As with most things in life, you get what you pay for.
And the same is true when it comes to hair transplant surgery. You skimp at your peril – and you need only look at some of the well-documented ‘botched’ examples to realise that taking short-cuts with your looks does not pay dividends.
The International Society of Hair Restoration Surgery (ISHRS) has announced a new global campaign to expose what they say is a ‘black market underworld’ of unethical hair transplant surgery providers.
Cut-price treatments around the world are often performed by rogue clinics staffed by non-doctors or unsupervised technicians and which sometimes actually operate outside the local laws.
This means patients may not only be at risk of poor aesthetic results and scarring, but may have no option for redress when it all goes horribly wrong.
And what’s more, this ‘black market’ is expanding – meaning it’s never been more vital that patients are informed and educated about the potential pitfalls.
First of all, let’s look at the stats.
According to ISHRS figures, there were an estimated 635,000 surgical hair transplant procedures worldwide in 2017.
Compare that to the 397,048 procedures performed in 2014 – and just 225,779 procedures in 2006 – and the surge in popularity is laid bare.
There are many factors driving the trend, but the increasing number of celebrities talking about their surgical hair restoration is certainly contributing to the popularity of hair transplants.
And this transparency and honesty when it comes to talking about transplants is helping to diminish some of the stigma and taboo. It’s no longer the ’embarrassing’ procedure it once was.
A thriving market, however, brings others to the table and not all providers have the patient’s best interest at heart.
Sometimes personal financial advancement takes priority. Also, in countries where the cost of living, and private healthcare provision, is less than in the UK there is an opportunity to market this advantage abroad where medical procedures cost much more, like in the UK.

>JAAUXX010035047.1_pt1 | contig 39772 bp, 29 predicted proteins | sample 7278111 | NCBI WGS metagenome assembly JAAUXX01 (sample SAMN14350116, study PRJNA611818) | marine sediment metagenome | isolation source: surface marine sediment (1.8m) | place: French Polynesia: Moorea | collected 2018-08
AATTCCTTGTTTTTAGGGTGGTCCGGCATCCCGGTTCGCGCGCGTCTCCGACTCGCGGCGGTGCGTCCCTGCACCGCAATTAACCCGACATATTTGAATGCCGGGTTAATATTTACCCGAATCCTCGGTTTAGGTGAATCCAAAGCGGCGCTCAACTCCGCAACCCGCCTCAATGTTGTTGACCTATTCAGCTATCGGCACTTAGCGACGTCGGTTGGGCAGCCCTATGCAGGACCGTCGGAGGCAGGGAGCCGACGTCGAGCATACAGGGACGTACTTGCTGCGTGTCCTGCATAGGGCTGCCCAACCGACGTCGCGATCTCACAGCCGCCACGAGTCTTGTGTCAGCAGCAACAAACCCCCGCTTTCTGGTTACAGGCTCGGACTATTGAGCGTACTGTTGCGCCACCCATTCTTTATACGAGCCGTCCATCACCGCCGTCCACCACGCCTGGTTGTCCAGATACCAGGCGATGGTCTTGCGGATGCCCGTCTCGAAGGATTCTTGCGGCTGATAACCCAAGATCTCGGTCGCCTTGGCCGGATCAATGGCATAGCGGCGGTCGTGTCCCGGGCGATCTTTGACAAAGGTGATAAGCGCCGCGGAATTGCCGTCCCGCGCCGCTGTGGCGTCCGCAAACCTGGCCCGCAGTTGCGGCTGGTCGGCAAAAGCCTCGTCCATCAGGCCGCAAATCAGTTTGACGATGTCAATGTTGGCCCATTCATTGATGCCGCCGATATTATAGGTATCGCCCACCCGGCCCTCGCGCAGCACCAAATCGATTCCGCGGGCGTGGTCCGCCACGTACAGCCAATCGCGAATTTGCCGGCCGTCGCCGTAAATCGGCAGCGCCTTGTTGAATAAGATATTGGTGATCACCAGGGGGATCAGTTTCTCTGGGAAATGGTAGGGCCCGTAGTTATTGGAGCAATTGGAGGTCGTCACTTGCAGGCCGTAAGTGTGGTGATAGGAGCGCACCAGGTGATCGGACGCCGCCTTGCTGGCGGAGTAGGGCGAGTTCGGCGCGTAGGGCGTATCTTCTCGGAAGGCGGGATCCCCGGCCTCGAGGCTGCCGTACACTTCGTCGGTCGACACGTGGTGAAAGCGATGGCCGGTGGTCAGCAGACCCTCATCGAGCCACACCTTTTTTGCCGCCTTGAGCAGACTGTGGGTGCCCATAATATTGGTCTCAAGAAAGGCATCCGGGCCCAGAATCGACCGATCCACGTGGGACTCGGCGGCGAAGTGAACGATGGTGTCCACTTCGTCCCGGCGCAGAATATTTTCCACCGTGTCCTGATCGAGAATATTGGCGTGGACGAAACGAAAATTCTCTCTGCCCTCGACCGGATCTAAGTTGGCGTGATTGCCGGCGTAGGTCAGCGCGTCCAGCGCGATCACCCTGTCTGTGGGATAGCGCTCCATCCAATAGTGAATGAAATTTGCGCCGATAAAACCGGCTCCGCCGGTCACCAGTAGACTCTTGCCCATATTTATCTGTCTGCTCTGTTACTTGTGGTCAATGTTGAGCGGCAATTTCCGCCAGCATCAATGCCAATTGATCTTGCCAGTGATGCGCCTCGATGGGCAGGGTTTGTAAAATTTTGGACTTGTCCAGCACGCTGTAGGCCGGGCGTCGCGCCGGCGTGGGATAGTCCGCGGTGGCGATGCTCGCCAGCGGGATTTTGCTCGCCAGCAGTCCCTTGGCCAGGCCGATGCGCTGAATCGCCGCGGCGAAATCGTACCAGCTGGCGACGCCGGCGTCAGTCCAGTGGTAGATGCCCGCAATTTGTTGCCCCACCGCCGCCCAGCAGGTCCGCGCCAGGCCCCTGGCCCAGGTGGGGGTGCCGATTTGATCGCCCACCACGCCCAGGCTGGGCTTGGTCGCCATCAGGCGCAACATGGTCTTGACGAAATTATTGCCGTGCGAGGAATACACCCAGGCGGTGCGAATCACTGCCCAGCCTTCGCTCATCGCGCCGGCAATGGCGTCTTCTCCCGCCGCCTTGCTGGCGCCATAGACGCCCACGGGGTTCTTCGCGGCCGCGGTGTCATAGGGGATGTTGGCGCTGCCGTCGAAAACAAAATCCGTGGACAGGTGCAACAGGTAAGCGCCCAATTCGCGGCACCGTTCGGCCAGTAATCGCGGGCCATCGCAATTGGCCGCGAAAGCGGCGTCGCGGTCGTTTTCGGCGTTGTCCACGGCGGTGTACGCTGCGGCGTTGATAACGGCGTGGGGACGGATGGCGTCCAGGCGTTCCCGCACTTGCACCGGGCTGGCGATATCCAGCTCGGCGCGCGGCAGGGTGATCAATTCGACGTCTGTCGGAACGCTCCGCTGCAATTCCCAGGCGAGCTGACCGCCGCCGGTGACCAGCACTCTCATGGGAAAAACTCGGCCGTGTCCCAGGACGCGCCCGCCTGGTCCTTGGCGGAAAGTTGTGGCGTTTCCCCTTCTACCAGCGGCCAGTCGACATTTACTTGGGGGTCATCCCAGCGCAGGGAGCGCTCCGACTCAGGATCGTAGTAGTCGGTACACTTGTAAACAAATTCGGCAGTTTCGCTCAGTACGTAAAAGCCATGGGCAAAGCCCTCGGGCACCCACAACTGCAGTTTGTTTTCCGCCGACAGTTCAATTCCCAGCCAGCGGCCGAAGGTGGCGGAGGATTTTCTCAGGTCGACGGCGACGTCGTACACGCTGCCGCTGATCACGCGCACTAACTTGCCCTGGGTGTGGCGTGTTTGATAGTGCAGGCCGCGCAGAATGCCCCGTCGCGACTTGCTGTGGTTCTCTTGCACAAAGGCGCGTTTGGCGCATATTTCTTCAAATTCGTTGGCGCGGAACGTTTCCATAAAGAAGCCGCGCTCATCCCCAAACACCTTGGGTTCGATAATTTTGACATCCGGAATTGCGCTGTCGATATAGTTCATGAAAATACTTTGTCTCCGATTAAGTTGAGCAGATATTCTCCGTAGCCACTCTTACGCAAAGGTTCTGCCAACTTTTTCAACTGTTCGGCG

This isn’t about saying all medical tourism is bad – far from it.
There are many clinics around the world operating within the full scope of that country’s regulations and, importantly, where long-term patient care is paramount. The ISHRS has more than a thousand doctor members from around 70 countries across the world.
However, we also know that there are clinics out there staffed by ‘practitioners’ who do not have the requisite training, skill or expertise to carry out successful hair transplant procedures. Frequently we see their patients at our own clinics, when they’re desperate for disfiguring mistakes to be rectified.
So what do patients need to be aware of?
In the UK, any clinic offering a hair transplant surgery must register with the Care Quality Commission (CQC) and will, therefore, be inspected. If a doctor operates on a patient in a non-CQC registered hair transplant clinic then they are breaking the law.
Additionally, doctors in the UK must abide by strict ethical guidelines set by the General Medical Council (GMC), and must be covered by regulated liability insurers. If they breach this guidance, a patient can report them to the GMC.
Patients should be suspicious of any hair transplant clinic that does not clearly list who the doctors are and what their qualifications are. Surgical planning, including method of donor hair harvesting, number of grafts (follicular units) or hairs (follicles) that are required, and transplant design should NEVER be decided by a patient advisor or clinic manager. Only the doctor should make the surgical decisions.
There needs to be wider public awareness campaign about hair transplant surgery, who can offer it, and the type of facility where it should be performed. In the UK, patients should not hesitate to report to the GMC any doctors who behave unprofessionally and to the CQC any clinics where the care is suboptimal.
All doctors will get complications and poor results from time to time. However, an ethical practice will look after these patients well and try to rectify the problem.
If you have a horror story to share either as a patient who has a had a bad experience in the UK or overseas, or a clinician who’s repaired someone else’s poor work, you can report it to the ISHRS.
By identifying and reporting those responsible for unethical or illegal practice, we can all try and improve patient safety across the globe.
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